The non-compensation of a quarry for its expiration consists of a violation of the right to property
Werra Naturstein GmbH & Co Kg v. Germany (no. 32377/12) 19.01.2017
Expropriation. The non-compensation of a quarry company for the losses due to the termination of its operation and the mining permit constitutes an infringement of the right to property.
The case concerned the applicant’s complaint of inadequate compensation when it had to terminate the operation of limestone quarries due to the construction of a motorway. When the company got the mining permit the design of the motorway was already in progress but the exact route was not finalized. Based on Article 1 of the First Additional Protocol (Property Protection), the applicant company claimed that although the route chosen along the quarry could reduce the cost to the general public, it had been charged with a disproportionate financial burden on the company. The ECtHR held that there had been a violation of Article 1 of the Protocol to the Convention.
The expedited shutdown of a quarry for the construction of a motorway must be compensated.
Article 1 of the First Protocol
The applicant company, Werra Naturstein GmbH & Co Kg, is a German company based in Auengrund (Germany). The case concerned the company’s complaint about inadequate compensation when it had had to stop quarrying limestone due to the construction of a motorway.
In 1994 the applicant company was granted a 25-year mining licence to quarry limestone. The planning of the motorway was already under way, but the exact route had not been finalised. In November 2000, the route chosen being across the quarry, the mining authority declined to approve the applicant company’s operation plan for the next two years. As a consequence, the applicant company had to stop quarrying limestone and transferred its activity to another mining site in 2001, leaving 67% of the original volume of limestone still in the ground. It had to bear the costs of relocating the plant.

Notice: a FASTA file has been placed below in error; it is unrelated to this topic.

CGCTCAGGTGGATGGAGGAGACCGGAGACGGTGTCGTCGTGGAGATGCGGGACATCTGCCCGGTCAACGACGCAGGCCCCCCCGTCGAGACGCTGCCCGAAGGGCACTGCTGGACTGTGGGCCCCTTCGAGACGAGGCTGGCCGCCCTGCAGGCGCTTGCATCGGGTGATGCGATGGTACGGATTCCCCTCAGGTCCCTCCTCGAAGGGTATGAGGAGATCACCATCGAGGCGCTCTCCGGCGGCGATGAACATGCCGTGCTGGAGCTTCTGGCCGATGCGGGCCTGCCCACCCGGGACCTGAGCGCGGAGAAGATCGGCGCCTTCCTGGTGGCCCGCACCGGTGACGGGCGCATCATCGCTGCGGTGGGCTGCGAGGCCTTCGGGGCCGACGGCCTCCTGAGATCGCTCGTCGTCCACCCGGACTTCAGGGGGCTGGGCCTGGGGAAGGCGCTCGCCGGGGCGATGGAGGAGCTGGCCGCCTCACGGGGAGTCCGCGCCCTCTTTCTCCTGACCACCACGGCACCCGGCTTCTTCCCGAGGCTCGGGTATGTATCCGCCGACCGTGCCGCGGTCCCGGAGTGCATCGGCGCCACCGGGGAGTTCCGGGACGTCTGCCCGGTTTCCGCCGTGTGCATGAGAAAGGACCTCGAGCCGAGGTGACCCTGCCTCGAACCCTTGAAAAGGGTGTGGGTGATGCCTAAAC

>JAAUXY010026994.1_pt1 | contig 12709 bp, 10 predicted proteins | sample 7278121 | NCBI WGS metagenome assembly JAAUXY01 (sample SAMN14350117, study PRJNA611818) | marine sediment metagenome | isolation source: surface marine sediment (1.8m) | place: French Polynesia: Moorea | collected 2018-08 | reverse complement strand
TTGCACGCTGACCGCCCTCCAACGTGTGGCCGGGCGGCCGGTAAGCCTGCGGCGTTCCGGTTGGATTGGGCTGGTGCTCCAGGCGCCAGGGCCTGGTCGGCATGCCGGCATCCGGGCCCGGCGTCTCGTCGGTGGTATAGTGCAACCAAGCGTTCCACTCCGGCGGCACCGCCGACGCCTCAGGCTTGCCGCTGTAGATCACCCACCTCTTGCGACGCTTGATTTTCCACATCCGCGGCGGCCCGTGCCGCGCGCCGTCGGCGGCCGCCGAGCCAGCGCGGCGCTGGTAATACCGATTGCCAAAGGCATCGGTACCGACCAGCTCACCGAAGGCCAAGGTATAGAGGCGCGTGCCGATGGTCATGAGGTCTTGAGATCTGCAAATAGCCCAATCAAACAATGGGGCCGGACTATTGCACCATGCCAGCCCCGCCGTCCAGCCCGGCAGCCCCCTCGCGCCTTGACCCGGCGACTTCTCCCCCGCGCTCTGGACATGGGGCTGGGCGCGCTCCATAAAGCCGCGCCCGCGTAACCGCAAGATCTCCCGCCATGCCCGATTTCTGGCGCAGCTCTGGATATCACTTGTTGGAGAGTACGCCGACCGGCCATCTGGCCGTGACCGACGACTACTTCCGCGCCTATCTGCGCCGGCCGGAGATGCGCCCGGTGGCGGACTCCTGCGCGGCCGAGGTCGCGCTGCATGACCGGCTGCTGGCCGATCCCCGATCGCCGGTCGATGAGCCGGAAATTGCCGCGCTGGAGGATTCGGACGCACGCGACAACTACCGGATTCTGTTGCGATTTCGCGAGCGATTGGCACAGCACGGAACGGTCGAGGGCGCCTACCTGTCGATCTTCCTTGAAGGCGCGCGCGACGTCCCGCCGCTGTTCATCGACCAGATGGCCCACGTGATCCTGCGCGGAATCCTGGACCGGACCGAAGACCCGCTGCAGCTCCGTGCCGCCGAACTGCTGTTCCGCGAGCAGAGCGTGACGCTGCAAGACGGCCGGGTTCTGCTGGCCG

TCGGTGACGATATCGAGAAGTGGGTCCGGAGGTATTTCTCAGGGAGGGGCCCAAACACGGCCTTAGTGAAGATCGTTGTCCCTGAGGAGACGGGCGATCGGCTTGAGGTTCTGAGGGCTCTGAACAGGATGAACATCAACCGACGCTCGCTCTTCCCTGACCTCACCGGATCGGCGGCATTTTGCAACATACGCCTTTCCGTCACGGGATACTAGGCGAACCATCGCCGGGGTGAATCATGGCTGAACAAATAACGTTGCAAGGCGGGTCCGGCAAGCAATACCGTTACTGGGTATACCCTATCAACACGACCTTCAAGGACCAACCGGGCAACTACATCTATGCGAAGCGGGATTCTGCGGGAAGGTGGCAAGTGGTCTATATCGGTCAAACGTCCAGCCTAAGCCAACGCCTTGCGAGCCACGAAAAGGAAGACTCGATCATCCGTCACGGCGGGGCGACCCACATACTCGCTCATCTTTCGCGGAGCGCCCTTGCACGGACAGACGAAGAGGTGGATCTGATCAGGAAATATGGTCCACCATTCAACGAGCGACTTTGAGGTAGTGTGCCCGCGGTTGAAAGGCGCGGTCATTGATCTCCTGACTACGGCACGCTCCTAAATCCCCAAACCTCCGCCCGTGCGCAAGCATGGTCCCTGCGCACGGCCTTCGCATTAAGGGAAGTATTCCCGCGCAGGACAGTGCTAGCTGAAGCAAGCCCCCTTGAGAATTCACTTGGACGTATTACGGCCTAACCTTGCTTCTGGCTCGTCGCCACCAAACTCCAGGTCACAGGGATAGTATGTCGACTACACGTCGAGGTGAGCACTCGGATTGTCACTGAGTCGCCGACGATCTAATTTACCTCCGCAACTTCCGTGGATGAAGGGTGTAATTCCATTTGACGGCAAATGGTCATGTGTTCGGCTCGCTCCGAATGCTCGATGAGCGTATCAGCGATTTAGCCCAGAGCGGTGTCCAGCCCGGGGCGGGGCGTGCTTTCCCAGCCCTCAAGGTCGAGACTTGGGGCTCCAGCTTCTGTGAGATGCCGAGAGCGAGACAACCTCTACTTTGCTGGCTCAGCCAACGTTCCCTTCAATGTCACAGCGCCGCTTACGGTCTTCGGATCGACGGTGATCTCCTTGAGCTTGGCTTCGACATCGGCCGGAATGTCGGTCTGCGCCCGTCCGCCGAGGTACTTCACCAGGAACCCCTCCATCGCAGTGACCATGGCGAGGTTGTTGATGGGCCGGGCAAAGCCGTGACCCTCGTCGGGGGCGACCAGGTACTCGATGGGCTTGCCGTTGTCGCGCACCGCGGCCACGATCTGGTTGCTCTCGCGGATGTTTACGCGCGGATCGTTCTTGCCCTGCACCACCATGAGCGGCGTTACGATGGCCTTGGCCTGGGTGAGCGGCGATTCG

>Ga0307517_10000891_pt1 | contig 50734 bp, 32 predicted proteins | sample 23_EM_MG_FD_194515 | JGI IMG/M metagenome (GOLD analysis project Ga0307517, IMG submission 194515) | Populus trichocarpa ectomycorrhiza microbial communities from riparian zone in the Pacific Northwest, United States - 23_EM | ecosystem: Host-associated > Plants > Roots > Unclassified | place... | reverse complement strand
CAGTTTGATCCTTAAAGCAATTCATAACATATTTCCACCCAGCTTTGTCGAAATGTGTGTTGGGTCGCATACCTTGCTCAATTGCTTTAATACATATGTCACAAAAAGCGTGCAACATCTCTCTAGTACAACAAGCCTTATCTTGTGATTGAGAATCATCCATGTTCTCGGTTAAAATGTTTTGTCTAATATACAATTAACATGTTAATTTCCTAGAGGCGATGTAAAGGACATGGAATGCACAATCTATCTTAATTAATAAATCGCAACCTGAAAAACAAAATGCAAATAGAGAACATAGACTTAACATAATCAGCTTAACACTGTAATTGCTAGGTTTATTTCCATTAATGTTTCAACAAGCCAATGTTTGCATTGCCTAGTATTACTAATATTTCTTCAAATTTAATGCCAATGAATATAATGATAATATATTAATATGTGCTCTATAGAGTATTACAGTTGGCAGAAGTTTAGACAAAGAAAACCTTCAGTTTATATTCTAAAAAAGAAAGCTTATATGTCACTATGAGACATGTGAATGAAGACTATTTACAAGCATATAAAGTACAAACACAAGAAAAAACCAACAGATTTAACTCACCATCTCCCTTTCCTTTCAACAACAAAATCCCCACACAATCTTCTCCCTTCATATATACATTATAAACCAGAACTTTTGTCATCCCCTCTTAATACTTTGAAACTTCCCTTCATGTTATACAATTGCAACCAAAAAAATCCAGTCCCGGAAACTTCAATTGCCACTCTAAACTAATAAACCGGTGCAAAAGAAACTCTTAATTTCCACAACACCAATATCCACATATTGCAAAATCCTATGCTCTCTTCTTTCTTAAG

Administrative proceedings brought by the applicant company requesting the annulment of the planning decision for the construction of the motorway were discontinued in 2004, the local authorities and the applicant company having declared the matter resolved.
In 2005 the Government seized the land on which the quarry was situated after a settlement had been reached with the applicant company. The part of the applicant company’s land on which the
motorway had been built was expropriated in 2008 and compensation was set at 865,000 euros (EUR), which included compensation for the land value as farmland and some of the costs of relocation. This amount was later reduced to EUR 22,800 in judicial review proceedings. The effective loss of the applicant company’s mining licence and the consequences for its remaining quarrying operation were also assessed in those proceedings by the domestic courts between 2009 and 2011, but were not compensated at all.
THE DECISION OF THE COURT
Relying on Article 1 of Protocol No. 1 (protection of property), the applicant company alleged that, although the chosen route across the quarry might have saved costs for the general public, an
excessive financial burden had been imposed on it.
Violation of Article 1 of Protocol No. 1
Just satisfaction: The Court held that the question of the application of Article 41 (just satisfaction) of the Convention was not ready for decision and reserved it for examination at a later date. where to get steroids